Vincent started helping his father René in 1976 and, during the last decade, has gradually taken control of viticulture and winemaking. For him, the ultimate goal is to harvest healthy grapes that are fully ripe and concentrated which, he declares, can only be achieved consistently by hard work in the vineyard. His passion for wine enables him to put this work ethic into practice with real vigour - close pruning the vines (40 years old on average) during the growing season to restrict yields, hand harvesting at vintage time and ruthlessly discarding any rotten or split grapes. His vinification and maturation methods see him join the small band of Chablis producers who employ oak. The wines are vinifi ed and aged in a mixture of steel vats and 6- to 8-year-old wooden barrels. The wood is old and therefore doesn’t stamp any oak flavour onto the wines but does give them an extra depth of fl avour and density of body, whilst still retaining their unique identities. These are intensely terroir-driven, mineral wines of such concentration that they take longer than most to reach their best, though they are every bit worth the wait.
Chablis is Burgundy's northern most region spanning 3,000 hectares centred around the town of Chablis itself in the départment of the Yonne near Auxerre. Though considered part of Burgundy, in terms of geography it is as close to Sancerre and Pouilly Sur Loire as it is to the Côte d'Or, and in terms of soils and climate is actually closer. The vineyard area rolls around Chablis itself and 19 other villages. There are four levels of wine: Petit Chablis; Chablis;Chablis 1er Cru and Chablis Grand Cru, the latter of which there are seven which sit prominently above the town of Chablis itself on sun-blanched south-facing slopes.
Soil is a very important factor in the quality and unique style of Chablis and can roughly be divided into two types, firstly Kimmeridgean. This is a kind of clay limestone with a large proportion of fossilized oyster shells. Chablis is on the edge of the Paris rock basin the other side of which is the Dorset village of Kimmeridge from which the soil takes its name. The other soil type is Portlandien, a similar clay limestone structure without the same complexity, giving wines of slightly less sophistication and finesse. The former is the base of the Grands Crus and all of the best Premiers Crus and Chablis Villages vineyards, the latter, generally speaking, is the base for most of the outlying Petit Chablis area.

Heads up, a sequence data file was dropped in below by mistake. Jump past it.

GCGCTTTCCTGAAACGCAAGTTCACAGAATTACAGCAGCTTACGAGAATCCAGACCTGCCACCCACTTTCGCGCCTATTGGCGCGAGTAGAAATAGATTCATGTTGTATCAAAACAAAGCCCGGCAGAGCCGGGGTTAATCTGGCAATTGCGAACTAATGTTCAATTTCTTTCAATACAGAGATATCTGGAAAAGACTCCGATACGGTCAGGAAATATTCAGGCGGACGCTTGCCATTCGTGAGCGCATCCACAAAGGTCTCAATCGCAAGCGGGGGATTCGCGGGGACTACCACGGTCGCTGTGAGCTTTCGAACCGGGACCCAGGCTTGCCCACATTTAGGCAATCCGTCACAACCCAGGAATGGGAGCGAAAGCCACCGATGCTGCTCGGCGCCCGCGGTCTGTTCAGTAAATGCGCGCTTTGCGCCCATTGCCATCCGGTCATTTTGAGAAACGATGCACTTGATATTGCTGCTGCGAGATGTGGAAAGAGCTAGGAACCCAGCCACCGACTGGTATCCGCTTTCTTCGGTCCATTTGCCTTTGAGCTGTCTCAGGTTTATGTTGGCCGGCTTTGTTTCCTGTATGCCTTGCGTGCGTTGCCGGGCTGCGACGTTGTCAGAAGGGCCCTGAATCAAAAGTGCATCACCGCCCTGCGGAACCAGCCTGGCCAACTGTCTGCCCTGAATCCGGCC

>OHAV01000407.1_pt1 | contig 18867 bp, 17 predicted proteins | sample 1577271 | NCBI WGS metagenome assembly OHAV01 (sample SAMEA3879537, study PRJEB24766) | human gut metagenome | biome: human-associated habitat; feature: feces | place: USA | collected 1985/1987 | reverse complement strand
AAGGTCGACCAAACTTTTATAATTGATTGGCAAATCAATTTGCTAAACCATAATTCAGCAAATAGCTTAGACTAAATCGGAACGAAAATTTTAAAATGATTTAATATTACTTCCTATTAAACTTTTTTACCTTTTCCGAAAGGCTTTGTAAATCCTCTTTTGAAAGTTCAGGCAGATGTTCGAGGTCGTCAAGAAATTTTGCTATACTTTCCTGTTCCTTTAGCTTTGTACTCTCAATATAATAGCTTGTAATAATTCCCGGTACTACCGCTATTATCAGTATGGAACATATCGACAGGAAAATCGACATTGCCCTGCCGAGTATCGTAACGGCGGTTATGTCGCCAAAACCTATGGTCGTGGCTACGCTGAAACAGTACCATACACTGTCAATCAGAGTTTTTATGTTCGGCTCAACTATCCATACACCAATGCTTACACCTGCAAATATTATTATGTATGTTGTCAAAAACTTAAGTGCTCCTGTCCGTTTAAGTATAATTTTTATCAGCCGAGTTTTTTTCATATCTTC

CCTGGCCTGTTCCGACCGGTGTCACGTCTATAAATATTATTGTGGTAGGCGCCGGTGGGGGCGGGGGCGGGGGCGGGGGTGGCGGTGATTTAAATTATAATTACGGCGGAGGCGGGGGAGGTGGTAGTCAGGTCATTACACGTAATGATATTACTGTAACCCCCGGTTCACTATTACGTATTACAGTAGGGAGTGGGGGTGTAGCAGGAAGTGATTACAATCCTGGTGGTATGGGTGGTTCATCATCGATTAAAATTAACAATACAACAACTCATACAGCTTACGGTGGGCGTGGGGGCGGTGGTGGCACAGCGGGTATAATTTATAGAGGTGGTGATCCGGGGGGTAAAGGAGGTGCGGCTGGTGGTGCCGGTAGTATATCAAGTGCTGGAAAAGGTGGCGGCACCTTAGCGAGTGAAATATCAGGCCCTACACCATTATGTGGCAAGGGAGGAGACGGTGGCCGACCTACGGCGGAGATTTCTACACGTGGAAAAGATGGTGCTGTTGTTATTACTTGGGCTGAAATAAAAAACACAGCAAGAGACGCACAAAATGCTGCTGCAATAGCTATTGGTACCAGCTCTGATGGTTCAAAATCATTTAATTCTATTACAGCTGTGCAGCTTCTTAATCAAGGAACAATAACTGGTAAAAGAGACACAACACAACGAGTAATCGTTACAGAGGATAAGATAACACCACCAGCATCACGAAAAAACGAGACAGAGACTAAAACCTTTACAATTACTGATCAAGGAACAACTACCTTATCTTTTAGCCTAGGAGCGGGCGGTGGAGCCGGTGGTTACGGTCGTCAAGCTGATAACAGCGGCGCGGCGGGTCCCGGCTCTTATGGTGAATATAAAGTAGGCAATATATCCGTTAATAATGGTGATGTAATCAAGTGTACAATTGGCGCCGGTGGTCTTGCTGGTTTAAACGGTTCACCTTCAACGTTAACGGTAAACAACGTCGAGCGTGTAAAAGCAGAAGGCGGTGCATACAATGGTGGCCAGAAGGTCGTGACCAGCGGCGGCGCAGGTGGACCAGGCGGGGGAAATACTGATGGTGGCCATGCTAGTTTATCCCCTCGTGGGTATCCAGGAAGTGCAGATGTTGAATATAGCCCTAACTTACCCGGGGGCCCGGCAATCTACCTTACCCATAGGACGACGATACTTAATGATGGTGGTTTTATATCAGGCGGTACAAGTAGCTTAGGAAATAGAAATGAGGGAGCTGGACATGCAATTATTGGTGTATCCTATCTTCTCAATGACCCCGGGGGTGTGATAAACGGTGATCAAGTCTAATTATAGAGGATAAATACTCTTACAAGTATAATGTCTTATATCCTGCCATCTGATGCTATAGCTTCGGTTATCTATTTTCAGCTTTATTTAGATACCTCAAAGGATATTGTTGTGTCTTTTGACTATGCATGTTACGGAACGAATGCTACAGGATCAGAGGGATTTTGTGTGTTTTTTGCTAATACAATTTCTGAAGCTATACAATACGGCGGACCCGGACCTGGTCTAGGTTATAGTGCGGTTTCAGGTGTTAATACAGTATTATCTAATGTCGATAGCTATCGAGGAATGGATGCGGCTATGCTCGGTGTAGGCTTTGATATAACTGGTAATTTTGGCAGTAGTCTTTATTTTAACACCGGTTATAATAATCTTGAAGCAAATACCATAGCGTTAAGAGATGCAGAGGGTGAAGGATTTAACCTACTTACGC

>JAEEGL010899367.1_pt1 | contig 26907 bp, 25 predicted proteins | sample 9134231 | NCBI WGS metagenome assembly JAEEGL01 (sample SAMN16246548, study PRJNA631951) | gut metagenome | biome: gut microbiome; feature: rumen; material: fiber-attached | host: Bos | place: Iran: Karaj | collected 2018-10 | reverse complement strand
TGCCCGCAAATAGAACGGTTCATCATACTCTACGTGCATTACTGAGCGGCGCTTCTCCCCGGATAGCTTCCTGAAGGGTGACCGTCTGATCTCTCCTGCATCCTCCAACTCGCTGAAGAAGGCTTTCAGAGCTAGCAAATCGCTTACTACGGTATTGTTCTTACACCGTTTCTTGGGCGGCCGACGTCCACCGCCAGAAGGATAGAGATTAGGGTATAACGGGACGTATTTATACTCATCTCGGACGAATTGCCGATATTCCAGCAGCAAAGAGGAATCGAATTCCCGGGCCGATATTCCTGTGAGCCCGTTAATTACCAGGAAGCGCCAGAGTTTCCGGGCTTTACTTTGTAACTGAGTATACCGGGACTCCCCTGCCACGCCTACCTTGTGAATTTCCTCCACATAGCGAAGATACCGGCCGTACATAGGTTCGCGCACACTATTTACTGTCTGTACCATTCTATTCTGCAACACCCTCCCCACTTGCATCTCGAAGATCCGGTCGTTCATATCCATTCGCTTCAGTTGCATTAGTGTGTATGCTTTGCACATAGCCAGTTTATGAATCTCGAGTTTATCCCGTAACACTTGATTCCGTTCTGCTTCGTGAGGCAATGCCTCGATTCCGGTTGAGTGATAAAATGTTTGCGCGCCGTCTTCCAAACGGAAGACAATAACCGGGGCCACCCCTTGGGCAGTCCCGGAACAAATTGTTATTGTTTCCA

The northerly climate obviously means that vintages can vary quite starkly, summers are mostly hot and sunny, though, with the variation in weather coming more into to play towards the end of the season. The greatest danger during the season is from frost, which can be devastating, so much of the vine-growers early season activity is spent devising ways to protect the vines. One of the more traditional is lighting "smudge pots" throughout the vineyards, in an effort to get warm air circulating around the vines. The quantity and quality of wine produced can therefore vary from year to year. Chablis is obviously a large area and now a very big commercial brand so there are swathe's of rather poor quality and not very good value example around. Fortunately though there are plenty of fine examples, too. At its best Chablis is a unqieuly steely mineral wine that can age extremely well. "Classic" Chablis as we know it today is aged and fermented in steel tanks. However there are a number of growers experimenting with oak, mainly used barrels, not to give any oak flavour to the wine but to improve its texture and complexity. These can make for some of the very finest examples of Burgundy there are. Some of the finest exponents are Vincent Dauvissat, Francois Raveneau, Laurent Tribut, Droin and Moreau Naudet.